Thursday, November 15, 2012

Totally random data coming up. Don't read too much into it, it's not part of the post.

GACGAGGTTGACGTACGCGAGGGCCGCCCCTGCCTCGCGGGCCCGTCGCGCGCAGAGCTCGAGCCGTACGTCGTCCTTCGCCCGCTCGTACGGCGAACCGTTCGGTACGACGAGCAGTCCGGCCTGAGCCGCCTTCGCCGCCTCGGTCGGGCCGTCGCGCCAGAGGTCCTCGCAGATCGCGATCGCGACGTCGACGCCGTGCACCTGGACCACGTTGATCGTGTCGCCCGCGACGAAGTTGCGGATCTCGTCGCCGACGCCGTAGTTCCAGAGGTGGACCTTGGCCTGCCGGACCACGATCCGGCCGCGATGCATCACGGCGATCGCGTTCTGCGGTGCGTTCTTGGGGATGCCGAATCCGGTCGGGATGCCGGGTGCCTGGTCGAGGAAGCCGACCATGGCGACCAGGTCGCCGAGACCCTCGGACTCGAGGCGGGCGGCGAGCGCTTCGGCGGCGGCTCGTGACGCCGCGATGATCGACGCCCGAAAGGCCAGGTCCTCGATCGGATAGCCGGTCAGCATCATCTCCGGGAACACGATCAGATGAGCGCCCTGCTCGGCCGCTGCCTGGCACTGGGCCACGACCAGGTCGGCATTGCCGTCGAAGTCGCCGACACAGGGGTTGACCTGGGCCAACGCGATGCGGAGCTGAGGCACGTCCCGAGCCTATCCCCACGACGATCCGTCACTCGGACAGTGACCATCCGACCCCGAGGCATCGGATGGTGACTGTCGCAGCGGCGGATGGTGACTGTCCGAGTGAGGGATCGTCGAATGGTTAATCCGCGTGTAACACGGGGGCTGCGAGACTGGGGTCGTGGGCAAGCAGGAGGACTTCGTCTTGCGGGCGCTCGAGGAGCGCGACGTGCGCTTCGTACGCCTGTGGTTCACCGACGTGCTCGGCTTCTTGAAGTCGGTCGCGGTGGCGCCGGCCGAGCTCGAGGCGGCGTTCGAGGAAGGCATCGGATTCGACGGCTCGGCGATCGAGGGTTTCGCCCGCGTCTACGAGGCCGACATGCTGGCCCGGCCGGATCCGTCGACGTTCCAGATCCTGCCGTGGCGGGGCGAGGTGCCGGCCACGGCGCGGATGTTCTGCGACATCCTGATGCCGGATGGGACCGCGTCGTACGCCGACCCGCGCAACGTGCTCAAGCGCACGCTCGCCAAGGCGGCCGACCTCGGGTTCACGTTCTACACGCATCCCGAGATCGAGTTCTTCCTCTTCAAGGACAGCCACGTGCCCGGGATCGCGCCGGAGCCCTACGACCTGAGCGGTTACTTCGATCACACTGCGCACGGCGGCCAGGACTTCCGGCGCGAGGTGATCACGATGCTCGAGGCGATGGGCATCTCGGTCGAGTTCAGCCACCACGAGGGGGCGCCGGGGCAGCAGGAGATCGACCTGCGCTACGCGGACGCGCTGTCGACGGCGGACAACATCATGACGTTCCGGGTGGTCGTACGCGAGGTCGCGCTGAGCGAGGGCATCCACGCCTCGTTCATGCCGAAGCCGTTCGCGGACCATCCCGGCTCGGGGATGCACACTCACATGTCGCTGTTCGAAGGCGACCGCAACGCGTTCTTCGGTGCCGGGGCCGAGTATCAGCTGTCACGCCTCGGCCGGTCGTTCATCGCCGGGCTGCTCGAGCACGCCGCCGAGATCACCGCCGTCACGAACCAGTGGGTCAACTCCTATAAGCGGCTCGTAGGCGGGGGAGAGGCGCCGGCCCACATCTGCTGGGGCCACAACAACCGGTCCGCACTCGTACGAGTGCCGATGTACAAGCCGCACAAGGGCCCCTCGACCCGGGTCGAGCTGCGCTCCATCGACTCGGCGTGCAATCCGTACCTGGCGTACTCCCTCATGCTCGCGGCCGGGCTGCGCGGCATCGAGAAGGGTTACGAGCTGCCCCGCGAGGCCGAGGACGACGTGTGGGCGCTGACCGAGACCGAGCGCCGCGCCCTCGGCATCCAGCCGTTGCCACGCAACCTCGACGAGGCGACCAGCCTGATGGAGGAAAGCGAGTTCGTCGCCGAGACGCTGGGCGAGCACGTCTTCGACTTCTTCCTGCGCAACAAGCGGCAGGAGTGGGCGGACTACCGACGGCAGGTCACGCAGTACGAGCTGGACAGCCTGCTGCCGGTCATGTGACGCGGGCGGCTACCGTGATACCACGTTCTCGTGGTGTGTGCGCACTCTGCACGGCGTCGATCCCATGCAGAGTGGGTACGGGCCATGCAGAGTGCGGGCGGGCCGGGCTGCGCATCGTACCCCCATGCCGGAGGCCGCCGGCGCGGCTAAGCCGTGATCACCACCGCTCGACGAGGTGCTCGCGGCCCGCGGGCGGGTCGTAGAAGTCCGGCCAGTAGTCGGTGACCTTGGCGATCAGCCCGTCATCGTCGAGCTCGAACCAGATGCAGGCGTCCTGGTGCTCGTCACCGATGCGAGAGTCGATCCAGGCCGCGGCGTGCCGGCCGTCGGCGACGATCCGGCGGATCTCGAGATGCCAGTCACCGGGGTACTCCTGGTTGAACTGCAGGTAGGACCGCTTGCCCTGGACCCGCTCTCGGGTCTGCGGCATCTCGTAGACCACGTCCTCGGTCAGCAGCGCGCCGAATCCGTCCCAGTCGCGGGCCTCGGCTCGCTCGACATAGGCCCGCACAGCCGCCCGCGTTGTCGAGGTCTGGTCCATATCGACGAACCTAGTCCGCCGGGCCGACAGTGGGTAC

So myths used to be the fabric of people's lives. Not just the big ones, like, arguably religion or patriotism or trickle down economics (okay. That really isn't arguable anymore). You could argue that today many scientific theories are our belief system. The big ones, I could offend anyone by keep on talking. I probably already have. I'm talking the every day myths. The folktales. The stories blood to the bone were told around fires when it got too dark to work. The folktales and myths that happened before the Grimm brothers called them children's work. If you look close enough at Joseph Campbell, we're still enraptured by these stories. Even Hollywood sometimes lives them out. We have a hero. The hero defeats great challenge. He gets his just rewards. Simplistic, I know. What Hollywood and other mass media often miss out on is the essential moment I left out above. That great challenge in someway changes our hero. It happens more often in fiction. But what better place to look than in fantasy? Or what I call a mish mash of fantasy, anyway? These are the stories, the good ones, that would have been told around those fires. Our magic and mayhem can't quite hide those metaphors and myths. Those Jungian archetypes--where these figures and moments in our lives are so bred in, they are bred in. It's subconscious each one of us share. The times when the delight of the story is how perfectly executed the new tale has distilled the old. And where the perfect delight is the slight twist--that end moment that turns the story into something it was never meant to be, but might start to be after this. Our stories are in the marrow of humanity. The fad in Literature (with that snide capital letter) is to more examine a philosophical turn or a lit crit method of writing. Fantasy bleeds. You see our meat from times past. You see us pay homage to those stories again as we tell them over and over with our slight twists, changes, and rearranges. How many times have we read Tam Lin? Patricia Dean (part of Teri Winding's Fairy Tale Series) Tam Lin. Peter S. Beagle's masterful Tamsin. Hell, Diana Wynne Jones felt it necessary to write it twice in Fire and Hemlock and Dog's Body. Mine's quite a set of twists, but at the end, all Weaver's Web is, is Tam Lin. Have we read Beauty and the Beast a lot? Have we read it so often we don't even realize it is a Beauty and the Beast retelling unless the back cover mentions it? Did Robin McKinley, always prone to fairy tales, have to write both Beauty and then much later Rose Daughter? Our unconscious brings us back to these places over and over again. Every time there is a little change because every time a new writer writes, and has a different point of view. Stories changed all the time and were born in dozens of ways around those fires. It's the printed word that has us thinking a story is one thing. Every time a reader reads, or listens, they interpret a different thing today. These are the grist of our lives, so it is no surprise that new material, material yet to be trapped. Yet to be accepted--the new grist--we are the ones who set it to paper, read it, and don't finch. Because we are not in the "real" world, we are allowed to explore concepts most genres lag behind on for years. Feminism and feministic worlds appeared in general fantasy when they still would have been stuck in women's literature if we didn't examine feminism through that particular class of sorcerous priesthood. These days, no one ever blinks when the first three paragraphs introduce you to the fact you will be in a matriarchal society. Sheri S. Tepper's fusion fantasy of fantasy and science fiction taught us around fifty years ago. Her books went on into feminism and from there to general fiction and from there to college classes. But we took her on first. She's ours. Margaret Atwood turned gender so tightly on it's head that general literature co-opted her and then put her in college courses. But we published her. Those feminists and college professors "found" her by hanging with us. If you write a book with gay characters and no magic, you still go in that special section for gay writers. Since I started reading fantasy, and I started in the single digits, if you wrote a book with gay characters and magic you were merely alphabetized with the rest of the fantasy. Mercedes Lackey has made a career of gender bending her characters any which way she can think of. And her career has been good. Because we aren't "real" we get to play with concepts that the "real" world scorns. Yet we are real. We're as real as it gets. We can shift and play and examine more concepts and include more of the "real" world that the "real" world can take because we are the storytellers. Our mythos of heros (those are female in fantasy, too. No heroines these days) face moments when the world challenges and changes them just as their readers meet challenges that change them.